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Has matter more than motion? Has it thought,
The Country Clergyman.
TEAR yonder copfe, where once the garden smild,
And fill where many a garden flower grows
wild ; There, where a few torn shrubs the place disclose, The village preacher's modeft mansion rose. A man he was, to all the country dear, And paffing rich with forty pounds a year ; Kemote from towns he ran his gødly races Nor e'er had chang’d, nor wilh'd to change his place ; ; Unpractis'd he to fawn, or seek for power, By doctrines fathion'd to the varying hour ; Far other aims his heant had learn'd to prize; More fkill'd to raise the wretched than to rise. His house was known to all the vagrant train, He chid their wand'rings, but reliev'd their pain; The long remember'd beggar was his guest, Whose beard descending swept his aged breast; The ruin'd spendthrift, now no longer proud, Claim'd kindred there, and had his claim allow'd; The broken soldier, kindly bade to stay, Sat by his fire, and talk'd the night away ; Wept o'er his wounds, or tales of sorrow done, Shoulder'd his crutch, and shew'd how fields were won. Pleas'd with his guests, the good man learn'd to glow, And quite forgot their vices in their woe;
Careless their merits, or their faults to scan,
Thus to relieve the wretched was his pride,
Beside the bed where parting life was laid,
At church, with meek and unaffected grace, His looks adorn'd the venerable place; Truth from his lips prevaild with double sway, And fools, who came to scoff, remain’d to pray. The service past, around the pious man, With ready zeal, each honeft rustic ran; Even children follow'd with endearing wile, And pluck'd his gown to share the good man's smile. His ready smile a parent's warmth expreft, Their welfare pleas'd him, and their cares distrest; To them his heart, his love, his griefs were given, But all his serious thoughts had reft in Heaven. As fême tall cliff that lifts its awful form, Swells from the vale, and midway leaves the storm, Tho'round its breast the rolling clouds are spread, Eternal sunshine settles on its head.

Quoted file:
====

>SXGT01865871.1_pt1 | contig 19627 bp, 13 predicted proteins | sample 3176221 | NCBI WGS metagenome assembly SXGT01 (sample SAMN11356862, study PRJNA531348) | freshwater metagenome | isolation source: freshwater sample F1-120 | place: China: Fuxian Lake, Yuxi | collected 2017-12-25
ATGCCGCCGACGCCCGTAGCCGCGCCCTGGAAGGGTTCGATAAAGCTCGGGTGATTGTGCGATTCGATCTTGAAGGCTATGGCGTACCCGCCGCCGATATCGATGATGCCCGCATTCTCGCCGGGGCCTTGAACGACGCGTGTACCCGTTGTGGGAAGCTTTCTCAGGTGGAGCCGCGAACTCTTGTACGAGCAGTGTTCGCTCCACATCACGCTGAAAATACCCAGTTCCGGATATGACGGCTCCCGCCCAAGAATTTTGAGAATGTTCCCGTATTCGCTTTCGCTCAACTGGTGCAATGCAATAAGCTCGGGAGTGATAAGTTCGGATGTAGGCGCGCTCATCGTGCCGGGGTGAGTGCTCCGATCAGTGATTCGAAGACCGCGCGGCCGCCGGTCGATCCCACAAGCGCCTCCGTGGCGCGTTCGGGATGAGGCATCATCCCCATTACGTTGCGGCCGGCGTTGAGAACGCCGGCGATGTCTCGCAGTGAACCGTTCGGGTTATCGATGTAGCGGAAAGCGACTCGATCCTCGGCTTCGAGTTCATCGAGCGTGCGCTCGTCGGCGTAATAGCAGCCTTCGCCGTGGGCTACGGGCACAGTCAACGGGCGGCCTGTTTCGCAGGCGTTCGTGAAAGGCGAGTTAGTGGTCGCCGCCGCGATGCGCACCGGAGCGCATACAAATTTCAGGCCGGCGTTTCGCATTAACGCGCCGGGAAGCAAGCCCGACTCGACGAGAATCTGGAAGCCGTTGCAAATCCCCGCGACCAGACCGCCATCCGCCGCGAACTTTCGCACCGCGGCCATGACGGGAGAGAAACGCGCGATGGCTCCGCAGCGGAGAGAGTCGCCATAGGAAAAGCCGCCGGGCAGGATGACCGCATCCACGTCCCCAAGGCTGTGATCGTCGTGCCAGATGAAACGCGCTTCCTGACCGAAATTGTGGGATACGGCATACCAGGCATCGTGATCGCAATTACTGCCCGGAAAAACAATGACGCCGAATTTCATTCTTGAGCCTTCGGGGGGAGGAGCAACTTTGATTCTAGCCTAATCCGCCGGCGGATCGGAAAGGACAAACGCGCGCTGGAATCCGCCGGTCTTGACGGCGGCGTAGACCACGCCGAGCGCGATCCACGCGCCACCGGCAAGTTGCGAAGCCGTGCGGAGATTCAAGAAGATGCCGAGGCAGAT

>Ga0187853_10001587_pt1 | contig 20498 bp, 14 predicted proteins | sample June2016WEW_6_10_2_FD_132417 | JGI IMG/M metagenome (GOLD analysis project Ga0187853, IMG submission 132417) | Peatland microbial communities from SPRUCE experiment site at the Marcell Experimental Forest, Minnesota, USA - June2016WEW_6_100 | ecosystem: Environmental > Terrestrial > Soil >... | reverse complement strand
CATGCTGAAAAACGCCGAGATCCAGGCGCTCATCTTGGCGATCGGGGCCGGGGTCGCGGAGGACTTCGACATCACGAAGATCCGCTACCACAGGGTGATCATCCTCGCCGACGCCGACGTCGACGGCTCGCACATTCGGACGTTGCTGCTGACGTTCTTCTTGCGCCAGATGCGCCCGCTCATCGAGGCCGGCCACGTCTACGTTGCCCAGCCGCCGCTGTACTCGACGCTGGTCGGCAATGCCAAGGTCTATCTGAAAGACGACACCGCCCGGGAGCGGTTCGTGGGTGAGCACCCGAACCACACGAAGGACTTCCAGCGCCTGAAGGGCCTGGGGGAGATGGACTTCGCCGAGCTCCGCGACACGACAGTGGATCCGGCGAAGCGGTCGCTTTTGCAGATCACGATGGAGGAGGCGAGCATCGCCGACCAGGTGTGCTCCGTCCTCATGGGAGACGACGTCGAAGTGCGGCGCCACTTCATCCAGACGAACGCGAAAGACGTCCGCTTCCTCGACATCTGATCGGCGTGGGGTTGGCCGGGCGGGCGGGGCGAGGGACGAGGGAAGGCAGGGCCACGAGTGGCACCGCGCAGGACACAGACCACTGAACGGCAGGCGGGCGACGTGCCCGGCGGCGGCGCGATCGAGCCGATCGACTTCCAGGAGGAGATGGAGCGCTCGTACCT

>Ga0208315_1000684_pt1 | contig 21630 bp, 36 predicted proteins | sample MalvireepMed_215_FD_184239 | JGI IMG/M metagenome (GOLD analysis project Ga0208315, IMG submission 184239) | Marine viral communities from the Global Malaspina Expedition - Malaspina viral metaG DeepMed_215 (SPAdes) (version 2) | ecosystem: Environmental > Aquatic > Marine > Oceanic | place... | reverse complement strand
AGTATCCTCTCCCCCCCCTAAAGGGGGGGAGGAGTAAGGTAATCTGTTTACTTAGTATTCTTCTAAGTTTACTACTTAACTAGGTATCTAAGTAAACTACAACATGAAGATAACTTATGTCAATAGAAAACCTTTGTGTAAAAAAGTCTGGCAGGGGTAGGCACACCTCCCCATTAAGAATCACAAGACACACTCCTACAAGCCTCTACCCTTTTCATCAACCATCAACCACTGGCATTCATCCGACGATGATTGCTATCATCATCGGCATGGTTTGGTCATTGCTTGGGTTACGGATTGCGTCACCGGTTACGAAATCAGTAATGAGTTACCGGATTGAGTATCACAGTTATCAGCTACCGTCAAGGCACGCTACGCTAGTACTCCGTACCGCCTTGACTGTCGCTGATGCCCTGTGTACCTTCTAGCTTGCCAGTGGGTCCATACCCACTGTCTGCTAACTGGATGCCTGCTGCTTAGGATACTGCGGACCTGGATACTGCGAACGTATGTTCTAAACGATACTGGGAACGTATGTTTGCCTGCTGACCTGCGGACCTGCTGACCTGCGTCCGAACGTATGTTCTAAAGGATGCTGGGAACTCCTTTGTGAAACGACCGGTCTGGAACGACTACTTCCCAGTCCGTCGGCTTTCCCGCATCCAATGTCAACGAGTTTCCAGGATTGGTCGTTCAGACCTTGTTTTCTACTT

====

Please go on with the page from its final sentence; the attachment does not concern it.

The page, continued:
HO fed me from her gentle breast, And on my cheek sweet kiffes preft ? :
My Mother. When sleep forsook my waking, eye, Who was it sung sweet lullaby, And rock'd me that I should not cry?
My Mother. Who fat and watch'd my infant head, When sleeping on my cradle bed, And tears of sweet affection shed ?
My Mother: When pain and sickness made me cry, Who gaz'd upon my heavy eye, And wept for fear that I should die ?
My Mother. Who dress'd my doul in cloaths fo gay, And told me pretty how to play, And minded all I had to fay?
My Mother Who ran to help me when I fell, And would some pretty story tell, Or kiss the place to make it well?
My Mother. Who taught my infant lips to pray, To love God's holy word and day, And walk in Wisdom's pleasant way?
My Mother. And can I ever cease to be Affectionate and kind to thee, Who waft so very kind to me?
My Mother. Ćc
O no! the thought I cannot beat,
grey, My healthy arms shall be thy stay, And I will soothe thy pains away,
The Withered Rose.
WEET object of the zephyr's kiss,
Come, Rose, come courted to my bower: Queen of the banks ! the garden's bliss !
Come and abash yon tawdry flower. Why call us to revokeless doom?
With grief the op’ning buds reply; Not suffer'd to extend our bloom,
Scarce born, alas! before we die!
Man having pass’d appointed years,
Ours are' bút days—the scene must close :
On the Miseries of Human Life.
Whom pleasure, power, and affluence surround;